The present invention is directed to a collar formed of an elongated inflatable cylindrical tube or bladder having appropriate ends and which is of a size to extend around the upper torso of an individual. The bladder is generally toroidal in cross sectional configuration defining an open channel along the length thereof through which a web strap extends. The strap is constructed such that it may be cinched adjacent the free ends thereof so as not to bind on an individual or clipped so as to apply compressive force about the upper torso of an individual.
It is the primary object of the invention to provide an aquatic lifesaving collar featuring a lifting harness strap which is constructed such that it may be affixed around an individual so as not to bind on the individual and which is partially enclosed in an inflatable buoyant member which member also provides a cushion between the strap and the individual to provide greater comfort and prevent accidental injury when lifting.
It is yet another object of the present invention to provide an aquatic safety collar including a strap which is cinched so as to apply compressive force about the upper torso of an individual who is unconscious.
With specific reference to
A web strap 20 extends through the central channel 15 of the inflatable bladder. The strap 20 includes appropriate ends 21 and 22 which extend outwardly of the bladder and pass through a double slot ring 25. D-rings 24 are secured at each end of the strap. The rescue collar 10 is preferably tethered to a rescue line or rope 30. The rescue line 30 has loops 32 and 33 at each end to at least one of which are attached snap hooks 35 and 36, respectively. The snap hook 35 is shown attached to the 2 D-rings 24 while the snap hook 36 is, in use, attached to a fixed support on the rescue vehicle, such as the railing of a boat. The web strap is preferably constructed of a 1¾ inch nylon webbing capable of lifting at least 1,000 lbs.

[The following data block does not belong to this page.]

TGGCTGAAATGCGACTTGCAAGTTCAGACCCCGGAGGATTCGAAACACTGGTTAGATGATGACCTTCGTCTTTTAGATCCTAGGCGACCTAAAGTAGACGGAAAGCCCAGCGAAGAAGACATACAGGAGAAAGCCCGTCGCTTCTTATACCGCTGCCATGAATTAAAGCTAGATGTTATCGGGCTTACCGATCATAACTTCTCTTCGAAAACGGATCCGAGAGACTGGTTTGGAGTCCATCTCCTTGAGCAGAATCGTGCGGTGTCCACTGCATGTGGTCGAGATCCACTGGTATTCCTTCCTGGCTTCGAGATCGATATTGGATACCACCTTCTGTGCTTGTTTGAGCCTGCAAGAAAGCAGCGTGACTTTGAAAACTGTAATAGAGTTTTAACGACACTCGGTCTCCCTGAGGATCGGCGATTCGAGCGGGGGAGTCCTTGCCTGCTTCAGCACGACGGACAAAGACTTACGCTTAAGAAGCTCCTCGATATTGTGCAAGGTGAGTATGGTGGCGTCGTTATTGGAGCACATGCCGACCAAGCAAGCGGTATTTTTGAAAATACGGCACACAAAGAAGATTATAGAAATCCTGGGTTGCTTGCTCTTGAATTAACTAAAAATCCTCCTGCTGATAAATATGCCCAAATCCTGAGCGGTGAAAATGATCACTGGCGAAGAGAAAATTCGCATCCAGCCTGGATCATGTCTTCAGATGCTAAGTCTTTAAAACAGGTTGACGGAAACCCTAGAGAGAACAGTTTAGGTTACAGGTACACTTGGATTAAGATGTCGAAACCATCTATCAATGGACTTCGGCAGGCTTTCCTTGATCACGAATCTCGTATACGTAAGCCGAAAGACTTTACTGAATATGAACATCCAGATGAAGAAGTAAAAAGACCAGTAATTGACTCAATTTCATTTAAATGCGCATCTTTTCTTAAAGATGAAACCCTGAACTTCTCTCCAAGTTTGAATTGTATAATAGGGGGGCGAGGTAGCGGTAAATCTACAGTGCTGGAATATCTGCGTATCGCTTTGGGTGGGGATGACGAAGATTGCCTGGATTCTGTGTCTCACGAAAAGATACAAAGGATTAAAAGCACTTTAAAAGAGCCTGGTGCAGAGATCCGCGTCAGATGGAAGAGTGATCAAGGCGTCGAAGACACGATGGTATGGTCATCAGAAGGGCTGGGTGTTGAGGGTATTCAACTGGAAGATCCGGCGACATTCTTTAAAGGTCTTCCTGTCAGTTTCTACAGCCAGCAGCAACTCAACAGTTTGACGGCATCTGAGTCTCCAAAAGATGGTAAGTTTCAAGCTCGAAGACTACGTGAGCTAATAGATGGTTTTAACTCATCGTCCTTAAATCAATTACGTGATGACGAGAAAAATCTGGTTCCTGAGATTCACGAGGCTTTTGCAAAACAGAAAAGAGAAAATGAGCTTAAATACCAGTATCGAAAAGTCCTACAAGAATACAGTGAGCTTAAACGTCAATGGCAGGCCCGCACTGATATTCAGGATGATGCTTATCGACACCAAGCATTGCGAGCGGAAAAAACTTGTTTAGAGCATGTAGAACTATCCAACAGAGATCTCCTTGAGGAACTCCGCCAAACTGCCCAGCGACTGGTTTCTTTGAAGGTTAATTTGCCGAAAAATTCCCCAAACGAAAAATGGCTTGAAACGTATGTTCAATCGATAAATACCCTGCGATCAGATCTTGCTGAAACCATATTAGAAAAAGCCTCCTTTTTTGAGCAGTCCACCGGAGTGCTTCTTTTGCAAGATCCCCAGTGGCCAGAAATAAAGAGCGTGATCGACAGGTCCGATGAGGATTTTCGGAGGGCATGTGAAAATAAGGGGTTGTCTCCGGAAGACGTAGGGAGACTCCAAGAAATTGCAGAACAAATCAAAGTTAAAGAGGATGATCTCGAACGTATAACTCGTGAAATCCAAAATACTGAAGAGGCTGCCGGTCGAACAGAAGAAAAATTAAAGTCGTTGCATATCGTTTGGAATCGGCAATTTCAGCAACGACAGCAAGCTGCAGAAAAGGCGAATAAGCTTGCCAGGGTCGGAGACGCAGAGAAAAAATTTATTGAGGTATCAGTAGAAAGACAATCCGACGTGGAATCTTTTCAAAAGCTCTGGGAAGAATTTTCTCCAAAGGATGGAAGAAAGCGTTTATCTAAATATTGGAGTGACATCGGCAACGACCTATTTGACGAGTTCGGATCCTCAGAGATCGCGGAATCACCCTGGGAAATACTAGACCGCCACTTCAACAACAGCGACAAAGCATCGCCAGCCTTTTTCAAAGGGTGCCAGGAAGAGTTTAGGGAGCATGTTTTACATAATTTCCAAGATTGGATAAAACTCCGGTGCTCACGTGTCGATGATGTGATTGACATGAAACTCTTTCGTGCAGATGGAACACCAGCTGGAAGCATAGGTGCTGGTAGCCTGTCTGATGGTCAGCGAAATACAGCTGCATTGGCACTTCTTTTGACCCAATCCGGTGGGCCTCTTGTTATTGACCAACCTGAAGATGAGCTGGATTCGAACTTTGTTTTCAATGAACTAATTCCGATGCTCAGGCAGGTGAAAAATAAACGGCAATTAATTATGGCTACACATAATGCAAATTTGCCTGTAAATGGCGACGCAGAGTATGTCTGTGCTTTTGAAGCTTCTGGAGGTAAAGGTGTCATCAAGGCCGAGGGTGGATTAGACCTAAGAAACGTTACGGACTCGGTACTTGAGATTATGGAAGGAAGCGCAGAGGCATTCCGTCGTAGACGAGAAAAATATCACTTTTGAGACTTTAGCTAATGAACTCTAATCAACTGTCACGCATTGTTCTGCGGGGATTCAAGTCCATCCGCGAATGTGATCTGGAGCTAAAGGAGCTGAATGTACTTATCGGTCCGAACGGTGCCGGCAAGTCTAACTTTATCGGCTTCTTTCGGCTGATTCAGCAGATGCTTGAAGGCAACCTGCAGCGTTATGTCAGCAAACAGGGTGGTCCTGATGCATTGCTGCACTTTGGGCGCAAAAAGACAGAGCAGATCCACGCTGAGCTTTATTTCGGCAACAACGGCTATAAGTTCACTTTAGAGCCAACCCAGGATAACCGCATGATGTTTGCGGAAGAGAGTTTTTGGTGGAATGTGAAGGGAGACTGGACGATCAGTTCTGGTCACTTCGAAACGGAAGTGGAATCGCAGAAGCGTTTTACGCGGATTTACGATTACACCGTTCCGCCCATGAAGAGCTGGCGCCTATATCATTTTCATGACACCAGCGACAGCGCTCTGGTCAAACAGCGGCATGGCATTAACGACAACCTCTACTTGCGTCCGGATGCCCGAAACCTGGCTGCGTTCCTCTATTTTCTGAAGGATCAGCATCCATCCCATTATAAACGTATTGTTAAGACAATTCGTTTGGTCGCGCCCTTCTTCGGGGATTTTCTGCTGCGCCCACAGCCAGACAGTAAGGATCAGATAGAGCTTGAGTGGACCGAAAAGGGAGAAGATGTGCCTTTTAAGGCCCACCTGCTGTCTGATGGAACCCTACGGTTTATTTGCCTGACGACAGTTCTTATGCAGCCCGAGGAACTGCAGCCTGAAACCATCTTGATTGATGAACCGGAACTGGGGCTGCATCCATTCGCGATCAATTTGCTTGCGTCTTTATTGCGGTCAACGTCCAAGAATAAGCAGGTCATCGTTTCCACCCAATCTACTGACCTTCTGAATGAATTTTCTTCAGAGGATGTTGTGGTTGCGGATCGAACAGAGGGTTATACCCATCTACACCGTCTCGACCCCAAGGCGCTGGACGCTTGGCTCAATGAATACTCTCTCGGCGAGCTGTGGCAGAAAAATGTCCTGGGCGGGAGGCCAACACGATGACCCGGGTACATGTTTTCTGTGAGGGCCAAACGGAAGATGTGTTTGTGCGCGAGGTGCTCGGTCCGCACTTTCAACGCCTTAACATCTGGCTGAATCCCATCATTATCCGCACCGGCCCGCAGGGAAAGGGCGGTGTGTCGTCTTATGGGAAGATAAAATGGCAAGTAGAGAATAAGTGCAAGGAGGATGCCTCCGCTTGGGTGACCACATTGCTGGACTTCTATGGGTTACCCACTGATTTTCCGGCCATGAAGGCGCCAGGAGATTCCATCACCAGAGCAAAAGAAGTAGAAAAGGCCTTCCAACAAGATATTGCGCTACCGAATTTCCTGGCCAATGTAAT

The bladder is preferably formed in a continuous arcuate configuration from end to end. However, the bladder may also be generally straight and drawn into an arcuate configuration when the strap is inserted therethrough and the ends 21 and 22 secured adjacent to each other by the double slot ring 25.
The collar 10 includes an auto-inflator 40 to enable rapid inflation of the toroidal bladder 12 upon immersion in water. The auto-inflator 40 preferably includes a pressurized gas cartridge 41 which is mounted at 43 to the side of the bladder 12 and which provides pressurized gas to the interior of the bladder 12 when immersed or a cord 44 is pulled.